Some of you have read my books and have noticed that I use both 1st and 3rd. (Sometimes in the same book!) Why do I do this? Um, I guess because I like to mix things up. When Love Is Not Enough was the first time I dabbled in 1st person. I did it with Jamie’s journal entries. Most of that book was 3rd person, and mixing in the journal entries added a personal touch in my opinion. I think it helped give the readers a deeper sense of connection to his character as they read his thoughts. The books starts out with Jamie writing:
April 16, 2004
I punched Joey Taylor for calling my dad a loser. I got suspended, and now I have to write down my feeellliiings. FUCK!!! I’d rather punch something.
May 21, 2004
I don’t know why I have to write down my fucking thoughts. What if I don’t have any thoughts?
School’s out. Fucking Hallelujah!
My dad says he has to move again. I feel bad for him. My mom tells me I can’t visit until he gets his house shit figured out. That totally blows. I miss my dad.
August 14, 2004
Happy fucking birthday to me!
I thought turning sixteen would be a big deal for me. Like maybe my mom would view it as some sort of rite of passage and she’d treat me different. I guess that only applies to girls, or to moms who give a shit. Obviously my mom couldn’t care less. She sent me to my dad’s this weekend: no presents, no cake.
I think that 1st person can often put the reader into the head of the character that often 3rd person can not. I’m not saying you can’t, I’m saying 1st person takes on a different feel.
Names Can Never Hurt Me is the first book I wrote in ONE POINT OF VIEW! Previously, I have flipped back and forth depending on the character and I wanted to show readers I was capable of being consistently in ONE HEAD. Nick Jones’ head to be precise.
One commentator wrote that he liked the simplistic nature of my writing. GOOD! Nick is somewhat simple-minded. I tried very hard to sound that way when I wrote. Plain, simple, straightforward, and hopefully I also portrayed his forgetfulness well. I tried to write as I felt Nick would think. (Although I do write rather simplistically anyway.) Getting into the head of the character as I go helps me to see through his eyes and react as he might. Even if you hate the character and want to scream at him, he needs to be true to who he is. He also has to work his way out of it. I can not simply write him miraculously changed into this really awesome guy. I can’t. He has to earn it and grow. Seeing into his mind and following his confusion and self-doubt is part of the process of change. My goal with NAMES was to write a guy who grew by the end of the book.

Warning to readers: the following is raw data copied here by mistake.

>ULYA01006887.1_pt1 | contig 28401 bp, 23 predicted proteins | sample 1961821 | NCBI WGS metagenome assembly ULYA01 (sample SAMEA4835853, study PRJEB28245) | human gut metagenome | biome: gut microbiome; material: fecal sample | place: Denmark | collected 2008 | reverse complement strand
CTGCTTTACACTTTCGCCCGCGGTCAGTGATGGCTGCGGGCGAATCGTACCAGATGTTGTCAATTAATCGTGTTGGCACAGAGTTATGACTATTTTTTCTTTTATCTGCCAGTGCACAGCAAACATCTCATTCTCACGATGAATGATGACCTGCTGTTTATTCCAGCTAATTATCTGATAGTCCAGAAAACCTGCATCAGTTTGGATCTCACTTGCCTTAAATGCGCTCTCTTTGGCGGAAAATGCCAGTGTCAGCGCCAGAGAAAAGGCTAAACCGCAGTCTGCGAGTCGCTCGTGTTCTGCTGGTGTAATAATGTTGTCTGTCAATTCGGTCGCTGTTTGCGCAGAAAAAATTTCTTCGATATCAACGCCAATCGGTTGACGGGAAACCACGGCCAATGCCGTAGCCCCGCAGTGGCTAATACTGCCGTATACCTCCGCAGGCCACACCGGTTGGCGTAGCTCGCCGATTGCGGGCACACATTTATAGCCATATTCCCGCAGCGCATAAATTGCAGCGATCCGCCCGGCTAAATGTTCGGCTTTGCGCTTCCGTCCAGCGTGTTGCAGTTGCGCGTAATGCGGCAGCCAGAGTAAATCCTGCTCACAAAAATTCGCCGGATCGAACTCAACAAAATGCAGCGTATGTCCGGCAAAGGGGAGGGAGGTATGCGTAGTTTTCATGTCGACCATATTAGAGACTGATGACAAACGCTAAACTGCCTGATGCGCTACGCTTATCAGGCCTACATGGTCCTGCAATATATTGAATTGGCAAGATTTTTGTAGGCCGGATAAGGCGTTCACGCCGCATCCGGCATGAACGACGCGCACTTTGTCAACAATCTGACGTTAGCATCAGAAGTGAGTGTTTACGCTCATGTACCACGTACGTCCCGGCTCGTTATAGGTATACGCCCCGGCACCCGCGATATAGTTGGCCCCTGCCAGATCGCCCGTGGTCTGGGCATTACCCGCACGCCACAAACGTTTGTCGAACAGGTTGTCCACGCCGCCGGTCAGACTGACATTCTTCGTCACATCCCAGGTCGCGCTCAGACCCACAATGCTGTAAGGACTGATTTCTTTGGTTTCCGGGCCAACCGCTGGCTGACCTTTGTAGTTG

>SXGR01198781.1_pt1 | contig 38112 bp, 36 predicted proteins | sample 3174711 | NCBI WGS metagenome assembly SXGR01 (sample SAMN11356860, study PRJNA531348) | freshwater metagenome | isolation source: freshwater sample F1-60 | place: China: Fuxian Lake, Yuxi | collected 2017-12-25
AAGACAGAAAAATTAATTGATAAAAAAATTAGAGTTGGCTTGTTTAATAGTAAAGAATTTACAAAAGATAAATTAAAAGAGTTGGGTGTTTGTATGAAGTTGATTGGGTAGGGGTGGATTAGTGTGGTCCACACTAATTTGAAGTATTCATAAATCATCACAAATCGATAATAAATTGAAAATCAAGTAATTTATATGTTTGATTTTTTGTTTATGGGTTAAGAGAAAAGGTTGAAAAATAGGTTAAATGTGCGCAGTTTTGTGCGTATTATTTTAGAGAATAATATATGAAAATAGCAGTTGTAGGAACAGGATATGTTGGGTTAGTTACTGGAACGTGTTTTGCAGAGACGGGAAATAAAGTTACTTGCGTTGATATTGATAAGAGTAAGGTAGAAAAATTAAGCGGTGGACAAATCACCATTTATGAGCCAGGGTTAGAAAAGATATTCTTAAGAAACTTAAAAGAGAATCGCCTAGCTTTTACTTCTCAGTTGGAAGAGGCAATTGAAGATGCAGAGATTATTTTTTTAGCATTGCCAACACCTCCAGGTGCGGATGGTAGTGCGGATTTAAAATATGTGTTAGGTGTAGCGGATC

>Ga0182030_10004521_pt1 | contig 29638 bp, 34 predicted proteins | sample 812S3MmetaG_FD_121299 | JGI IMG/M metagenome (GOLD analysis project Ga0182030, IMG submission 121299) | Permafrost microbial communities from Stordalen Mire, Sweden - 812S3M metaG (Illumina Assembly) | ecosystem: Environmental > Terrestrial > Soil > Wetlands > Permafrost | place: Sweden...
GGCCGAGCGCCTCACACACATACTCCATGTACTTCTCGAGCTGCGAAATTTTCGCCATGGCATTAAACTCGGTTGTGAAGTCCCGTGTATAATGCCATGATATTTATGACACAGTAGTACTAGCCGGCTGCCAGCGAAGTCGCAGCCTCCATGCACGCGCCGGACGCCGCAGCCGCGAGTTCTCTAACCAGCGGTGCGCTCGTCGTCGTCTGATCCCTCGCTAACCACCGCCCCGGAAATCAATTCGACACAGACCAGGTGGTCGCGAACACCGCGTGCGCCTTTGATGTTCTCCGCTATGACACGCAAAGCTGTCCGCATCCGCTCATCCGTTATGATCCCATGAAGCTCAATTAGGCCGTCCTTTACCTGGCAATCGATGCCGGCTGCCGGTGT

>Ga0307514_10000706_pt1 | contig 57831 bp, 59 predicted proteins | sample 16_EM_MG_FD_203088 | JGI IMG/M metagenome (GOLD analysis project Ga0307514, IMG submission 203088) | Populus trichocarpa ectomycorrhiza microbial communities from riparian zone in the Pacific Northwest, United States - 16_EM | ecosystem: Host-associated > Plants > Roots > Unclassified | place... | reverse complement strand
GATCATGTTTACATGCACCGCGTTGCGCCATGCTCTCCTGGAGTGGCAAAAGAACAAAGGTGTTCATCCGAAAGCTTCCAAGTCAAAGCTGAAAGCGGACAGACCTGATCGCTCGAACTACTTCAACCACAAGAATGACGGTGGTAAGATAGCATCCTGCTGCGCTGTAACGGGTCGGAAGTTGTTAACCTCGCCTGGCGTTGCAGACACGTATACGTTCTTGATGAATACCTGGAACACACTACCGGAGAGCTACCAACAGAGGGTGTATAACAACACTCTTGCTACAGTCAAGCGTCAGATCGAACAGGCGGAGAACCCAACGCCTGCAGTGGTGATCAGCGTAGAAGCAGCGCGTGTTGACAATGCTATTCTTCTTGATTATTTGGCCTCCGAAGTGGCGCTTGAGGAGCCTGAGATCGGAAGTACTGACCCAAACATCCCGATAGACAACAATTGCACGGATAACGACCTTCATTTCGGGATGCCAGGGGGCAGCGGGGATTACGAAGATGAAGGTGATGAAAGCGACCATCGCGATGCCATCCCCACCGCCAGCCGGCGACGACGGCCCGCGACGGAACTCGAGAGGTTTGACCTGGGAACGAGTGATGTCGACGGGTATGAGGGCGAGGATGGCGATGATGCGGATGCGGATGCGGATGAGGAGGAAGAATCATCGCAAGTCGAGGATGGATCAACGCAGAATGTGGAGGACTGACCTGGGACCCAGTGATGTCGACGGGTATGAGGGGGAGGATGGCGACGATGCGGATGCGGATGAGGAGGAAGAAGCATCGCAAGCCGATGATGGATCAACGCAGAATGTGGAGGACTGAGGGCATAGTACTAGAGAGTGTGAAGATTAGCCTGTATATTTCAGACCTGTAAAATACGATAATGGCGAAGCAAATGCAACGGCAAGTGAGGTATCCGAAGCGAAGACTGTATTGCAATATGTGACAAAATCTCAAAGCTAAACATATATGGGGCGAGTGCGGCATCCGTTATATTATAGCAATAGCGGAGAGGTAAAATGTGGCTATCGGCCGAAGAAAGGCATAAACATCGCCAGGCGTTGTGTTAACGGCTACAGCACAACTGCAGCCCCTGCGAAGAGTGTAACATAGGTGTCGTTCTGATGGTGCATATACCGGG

Writing in 1st person was meant to connect the reader with Nick’s internal debate and struggle because I believe he can not be the only one who struggles with his sexuality, or is confused by new feelings for someone radically outside his operating frame. Nick is not bisexual, don’t read that, nor is he “gay for you;” Nick is shocked into seeing why he has never felt content or satisfied in a relationship before. Sometimes understanding you are gay is not the easiest position to be in. Being “straight” is easier because it doesn’t bring judgment or ridicule. This is what Nick struggles over—letting go of fear. He fears the possible judgment and ridicule and therefore clings to what is easy even if it is dissatisfying and empty.
Isn’t that true for some?
This book FLOWED from 1st person! I could really get into his head and see what he might feel.